Figure 5.
 
RT-PCR study of CKI protein expression in neonatal rat corneal endothelium (A) and in cultured rat corneal endothelial cells prepared under different culture conditions (B). In (A), PCR reaction products of the expected molecular weight were obtained for G3PDH (452 bp) and p27kip1 (327 bp). Note that two PCR products were obtained for p27kip1 on postnatal day 7. Sequencing identified the top band (at the molecular weight expected for p27kip1) as the authentic product, whereas the bottom band was determined to be nonspecific. For the blot in (B), total RNA was extracted from synchronized subconfluent rat corneal endothelial cells incubated for 24 hours in 10% FBS plus 5 ng/mL TGF-β2 (β2), from fully confluent cultures (C), and synchronized subconfluent cells incubated for 24 hours in 10% FBS alone (S). PCR reaction products of the expected molecular weight were obtained for G3PDH, p27kip1, and p15INK4b (190 bp). A portion of the 100-bp DNA ladder is shown to the left of each set of samples.
Table 1.
 
CKI mRNA Expression in TGF-β2–Treated Subconfluent Cells and in Confluent Cells Compared with That in Subconfluent Cells in 10% FBS
Table 1.
 
CKI mRNA Expression in TGF-β2–Treated Subconfluent Cells and in Confluent Cells Compared with That in Subconfluent Cells in 10% FBS
CKI Subconfluent Cells (+)TGF-β2* Difference, † Confluent Cells* Difference, †
p27kip1 0.57 1.10× 0.91 1.75×
p15INK4b 1.14 3.08× 1.08 2.92×
Table 2.
 
CKI Protein Expression in TGF-β2–Treated Subconfluent Cells and in Confluent Cells Compared with That in Subconfluent Cells in 10% FBS
Table 2.
 
CKI Protein Expression in TGF-β2–Treated Subconfluent Cells and in Confluent Cells Compared with That in Subconfluent Cells in 10% FBS
CKI Subconfluent Cells (+)TGF-β2* Difference, † Confluent Cells* Difference, †
p27kip1 0.27 0.93× 5.74 19.8×
p15INK4b 0.22 0.76× 0.55 0.74×
Figure 6.
 
Effects of EDTA treatment on proliferation (AD) and p27kip1 expression (E) in cultured rat corneal endothelial cells. Confluent cells maintained in 10% FBS did not stain positively for Ki67, indicating nonproliferation under this condition (A). (B) Same area of the culture as in (A) stained with DAPI to indicate the presence of nuclei. Punctate Ki67 staining is visible in the nuclei of confluent cells pretreated with EDTA and maintained for 24 hours in 10% FBS (C). (D) Corresponding area of the culture stained with DAPI. Arrows: cells not positively stained for Ki67 in (C). (E) Western blot comparing p27kip1 protein expression in subconfluent (SC) and confluent (C) cells maintained in 10% FBS and in confluent cultures treated (+) or not (−) with EDTA. Original magnification, ×40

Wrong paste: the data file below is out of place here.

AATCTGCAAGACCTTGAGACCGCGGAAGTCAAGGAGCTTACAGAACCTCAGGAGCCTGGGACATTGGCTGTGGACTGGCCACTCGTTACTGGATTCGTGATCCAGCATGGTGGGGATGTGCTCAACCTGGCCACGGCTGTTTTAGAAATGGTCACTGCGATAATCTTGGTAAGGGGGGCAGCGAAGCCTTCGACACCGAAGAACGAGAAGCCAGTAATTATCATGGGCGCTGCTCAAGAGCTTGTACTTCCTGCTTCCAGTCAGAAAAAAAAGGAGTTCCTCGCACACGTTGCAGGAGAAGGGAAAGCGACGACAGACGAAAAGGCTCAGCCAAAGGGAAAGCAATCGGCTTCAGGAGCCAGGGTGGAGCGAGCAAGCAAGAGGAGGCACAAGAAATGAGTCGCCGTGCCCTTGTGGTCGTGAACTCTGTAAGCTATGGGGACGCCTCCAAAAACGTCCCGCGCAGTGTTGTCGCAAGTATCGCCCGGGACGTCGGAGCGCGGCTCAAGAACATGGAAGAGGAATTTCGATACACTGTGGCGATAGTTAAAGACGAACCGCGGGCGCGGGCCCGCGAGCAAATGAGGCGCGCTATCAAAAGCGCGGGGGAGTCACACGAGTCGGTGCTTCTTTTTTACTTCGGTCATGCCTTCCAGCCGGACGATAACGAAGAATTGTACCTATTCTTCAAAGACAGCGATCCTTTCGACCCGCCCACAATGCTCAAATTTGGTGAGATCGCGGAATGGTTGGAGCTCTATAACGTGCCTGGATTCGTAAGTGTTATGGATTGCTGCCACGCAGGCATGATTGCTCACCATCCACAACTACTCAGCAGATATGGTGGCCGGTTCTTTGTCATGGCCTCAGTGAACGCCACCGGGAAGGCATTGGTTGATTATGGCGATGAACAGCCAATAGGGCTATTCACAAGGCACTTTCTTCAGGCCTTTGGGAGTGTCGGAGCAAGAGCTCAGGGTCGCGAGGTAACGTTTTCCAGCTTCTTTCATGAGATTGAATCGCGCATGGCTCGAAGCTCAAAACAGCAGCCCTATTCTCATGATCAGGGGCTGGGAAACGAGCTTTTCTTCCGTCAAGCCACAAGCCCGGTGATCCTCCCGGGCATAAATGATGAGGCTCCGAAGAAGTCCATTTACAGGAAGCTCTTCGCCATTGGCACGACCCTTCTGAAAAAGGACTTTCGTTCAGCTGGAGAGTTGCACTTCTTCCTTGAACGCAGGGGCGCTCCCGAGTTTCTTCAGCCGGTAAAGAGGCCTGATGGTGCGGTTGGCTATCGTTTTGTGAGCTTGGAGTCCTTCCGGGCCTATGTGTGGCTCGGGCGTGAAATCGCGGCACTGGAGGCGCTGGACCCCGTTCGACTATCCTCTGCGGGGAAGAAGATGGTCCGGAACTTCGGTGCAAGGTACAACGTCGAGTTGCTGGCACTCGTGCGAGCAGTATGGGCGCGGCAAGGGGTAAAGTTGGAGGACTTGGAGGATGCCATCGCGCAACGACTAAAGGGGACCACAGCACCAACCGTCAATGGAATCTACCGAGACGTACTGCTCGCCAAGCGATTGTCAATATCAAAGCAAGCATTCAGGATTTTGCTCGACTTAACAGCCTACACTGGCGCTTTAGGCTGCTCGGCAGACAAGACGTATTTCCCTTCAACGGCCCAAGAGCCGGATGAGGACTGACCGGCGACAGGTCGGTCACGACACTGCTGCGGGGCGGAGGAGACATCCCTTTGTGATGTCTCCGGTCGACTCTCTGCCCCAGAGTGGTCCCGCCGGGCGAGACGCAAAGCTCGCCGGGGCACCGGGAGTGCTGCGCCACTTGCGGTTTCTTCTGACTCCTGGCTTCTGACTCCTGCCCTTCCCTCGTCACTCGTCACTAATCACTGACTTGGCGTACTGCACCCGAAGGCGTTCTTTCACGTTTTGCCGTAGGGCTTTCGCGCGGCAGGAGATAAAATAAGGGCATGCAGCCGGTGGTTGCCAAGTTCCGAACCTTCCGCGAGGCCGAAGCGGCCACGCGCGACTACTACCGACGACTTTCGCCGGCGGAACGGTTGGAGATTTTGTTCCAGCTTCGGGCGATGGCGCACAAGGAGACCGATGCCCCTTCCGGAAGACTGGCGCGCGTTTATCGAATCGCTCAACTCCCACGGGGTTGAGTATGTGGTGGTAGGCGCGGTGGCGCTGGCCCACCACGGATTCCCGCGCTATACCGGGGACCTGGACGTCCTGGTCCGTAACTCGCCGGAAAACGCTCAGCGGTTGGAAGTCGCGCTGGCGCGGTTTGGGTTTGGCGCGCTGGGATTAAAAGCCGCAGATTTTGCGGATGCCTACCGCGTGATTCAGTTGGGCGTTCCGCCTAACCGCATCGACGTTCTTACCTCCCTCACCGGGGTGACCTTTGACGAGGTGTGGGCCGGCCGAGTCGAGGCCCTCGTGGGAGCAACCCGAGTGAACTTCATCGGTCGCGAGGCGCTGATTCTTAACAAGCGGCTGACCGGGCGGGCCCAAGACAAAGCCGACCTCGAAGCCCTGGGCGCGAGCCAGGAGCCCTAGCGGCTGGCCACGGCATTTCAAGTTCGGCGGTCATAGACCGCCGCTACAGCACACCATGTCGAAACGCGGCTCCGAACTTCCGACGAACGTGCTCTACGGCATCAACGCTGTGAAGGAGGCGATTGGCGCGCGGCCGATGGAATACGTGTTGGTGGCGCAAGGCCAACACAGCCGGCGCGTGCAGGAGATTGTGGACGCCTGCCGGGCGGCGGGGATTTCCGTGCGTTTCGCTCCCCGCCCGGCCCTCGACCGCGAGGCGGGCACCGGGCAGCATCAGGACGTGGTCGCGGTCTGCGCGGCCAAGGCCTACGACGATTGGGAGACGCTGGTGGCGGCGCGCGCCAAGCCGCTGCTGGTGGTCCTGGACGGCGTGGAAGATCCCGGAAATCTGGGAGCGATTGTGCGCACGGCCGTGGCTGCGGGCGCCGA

Figure 6.
 
Effects of EDTA treatment on proliferation (AD) and p27kip1 expression (E) in cultured rat corneal endothelial cells. Confluent cells maintained in 10% FBS did not stain positively for Ki67, indicating nonproliferation under this condition (A). (B) Same area of the culture as in (A) stained with DAPI to indicate the presence of nuclei. Punctate Ki67 staining is visible in the nuclei of confluent cells pretreated with EDTA and maintained for 24 hours in 10% FBS (C). (D) Corresponding area of the culture stained with DAPI. Arrows: cells not positively stained for Ki67 in (C). (E) Western blot comparing p27kip1 protein expression in subconfluent (SC) and confluent (C) cells maintained in 10% FBS and in confluent cultures treated (+) or not (−) with EDTA. Original magnification, ×40
The authors thank James Zieske, PhD, Schepens Eye Research Institute, Boston, Massachusetts, for suggesting the neonatal rat model for in vivo studies of developing corneal endothelium. 
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Figure 1.
 
Immunolocalization of TGF−β RI in rat corneas on postnatal days 1 (A, D1), 10 (B, D10), and 21 (C, D21) and in adult cornea from a 3-month old rat (D). Arrowheads: corneal epithelial cells; arrows: endothelial cells. Eyelids were closed on postnatal day 1, and the lid margin is visible (A, LM). By postnatal day 10, eyelid opening had occurred, and the lids are no longer visible in the tissue section. Control sections (E) were incubated in secondary antibody alone. Original magnification, ×40.
Figure 1.
 
Immunolocalization of TGF−β RI in rat corneas on postnatal days 1 (A, D1), 10 (B, D10), and 21 (C, D21) and in adult cornea from a 3-month old rat (D). Arrowheads: corneal epithelial cells; arrows: endothelial cells. Eyelids were closed on postnatal day 1, and the lid margin is visible (A, LM). By postnatal day 10, eyelid opening had occurred, and the lids are no longer visible in the tissue section. Control sections (E) were incubated in secondary antibody alone. Original magnification, ×40.
Figure 2.